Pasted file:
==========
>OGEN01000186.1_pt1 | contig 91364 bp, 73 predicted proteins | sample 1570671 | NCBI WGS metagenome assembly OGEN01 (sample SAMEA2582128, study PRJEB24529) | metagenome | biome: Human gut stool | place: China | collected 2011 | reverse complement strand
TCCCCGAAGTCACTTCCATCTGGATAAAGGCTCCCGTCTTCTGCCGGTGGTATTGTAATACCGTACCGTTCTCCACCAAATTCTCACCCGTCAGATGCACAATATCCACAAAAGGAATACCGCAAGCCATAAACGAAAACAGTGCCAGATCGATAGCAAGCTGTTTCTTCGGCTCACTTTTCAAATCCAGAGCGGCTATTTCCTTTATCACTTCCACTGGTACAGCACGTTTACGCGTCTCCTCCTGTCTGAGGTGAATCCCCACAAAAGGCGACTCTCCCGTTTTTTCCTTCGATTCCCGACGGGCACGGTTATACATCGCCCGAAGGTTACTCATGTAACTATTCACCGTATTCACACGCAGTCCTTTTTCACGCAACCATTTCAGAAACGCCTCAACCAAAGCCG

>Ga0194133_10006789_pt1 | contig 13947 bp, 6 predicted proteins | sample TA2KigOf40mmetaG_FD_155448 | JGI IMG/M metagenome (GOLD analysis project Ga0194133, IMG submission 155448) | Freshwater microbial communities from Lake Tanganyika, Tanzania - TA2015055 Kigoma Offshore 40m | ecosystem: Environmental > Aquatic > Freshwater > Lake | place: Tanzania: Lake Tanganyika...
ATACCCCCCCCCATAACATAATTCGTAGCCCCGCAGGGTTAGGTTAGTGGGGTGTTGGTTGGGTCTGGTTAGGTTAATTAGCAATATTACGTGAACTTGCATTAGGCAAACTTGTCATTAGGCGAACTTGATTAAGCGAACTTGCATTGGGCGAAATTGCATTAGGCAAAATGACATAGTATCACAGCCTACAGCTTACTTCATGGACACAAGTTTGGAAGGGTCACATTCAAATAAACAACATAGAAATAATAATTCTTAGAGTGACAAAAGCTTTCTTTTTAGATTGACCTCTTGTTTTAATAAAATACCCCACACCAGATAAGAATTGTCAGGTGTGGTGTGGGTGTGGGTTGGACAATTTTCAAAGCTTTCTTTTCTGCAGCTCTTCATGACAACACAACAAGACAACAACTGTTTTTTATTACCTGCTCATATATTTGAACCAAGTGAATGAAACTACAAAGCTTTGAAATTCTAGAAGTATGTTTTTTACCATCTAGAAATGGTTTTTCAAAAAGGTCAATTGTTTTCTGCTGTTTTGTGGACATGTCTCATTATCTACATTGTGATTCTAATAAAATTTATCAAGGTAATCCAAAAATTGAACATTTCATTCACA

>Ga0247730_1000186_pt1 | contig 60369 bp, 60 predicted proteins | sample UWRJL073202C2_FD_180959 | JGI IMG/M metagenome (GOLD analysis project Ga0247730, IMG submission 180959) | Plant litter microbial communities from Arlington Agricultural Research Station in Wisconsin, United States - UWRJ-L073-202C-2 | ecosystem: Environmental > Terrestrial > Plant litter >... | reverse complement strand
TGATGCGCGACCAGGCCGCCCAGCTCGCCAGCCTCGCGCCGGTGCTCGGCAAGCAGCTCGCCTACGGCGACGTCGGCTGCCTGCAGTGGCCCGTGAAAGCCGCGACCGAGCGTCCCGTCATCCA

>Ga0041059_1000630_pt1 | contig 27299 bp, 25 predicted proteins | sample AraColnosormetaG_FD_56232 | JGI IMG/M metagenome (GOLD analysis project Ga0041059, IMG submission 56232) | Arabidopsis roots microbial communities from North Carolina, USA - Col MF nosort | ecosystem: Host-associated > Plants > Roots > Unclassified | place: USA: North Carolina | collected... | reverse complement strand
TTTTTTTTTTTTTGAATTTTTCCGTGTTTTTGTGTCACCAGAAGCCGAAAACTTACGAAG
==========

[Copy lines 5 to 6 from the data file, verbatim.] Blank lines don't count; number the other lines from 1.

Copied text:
>Ga0247730_1000186_pt1 | contig 60369 bp, 60 predicted proteins | sample UWRJL073202C2_FD_180959 | JGI IMG/M metagenome (GOLD analysis project Ga0247730, IMG submission 180959) | Plant litter microbial communities from Arlington Agricultural Research Station in Wisconsin, United States - UWRJ-L073-202C-2 | ecosystem: Environmental > Terrestrial > Plant litter >... | reverse complement strand
TGATGCGCGACCAGGCCGCCCAGCTCGCCAGCCTCGCGCCGGTGCTCGGCAAGCAGCTCGCCTACGGCGACGTCGGCTGCCTGCAGTGGCCCGTGAAAGCCGCGACCGAGCGTCCCGTCATCCA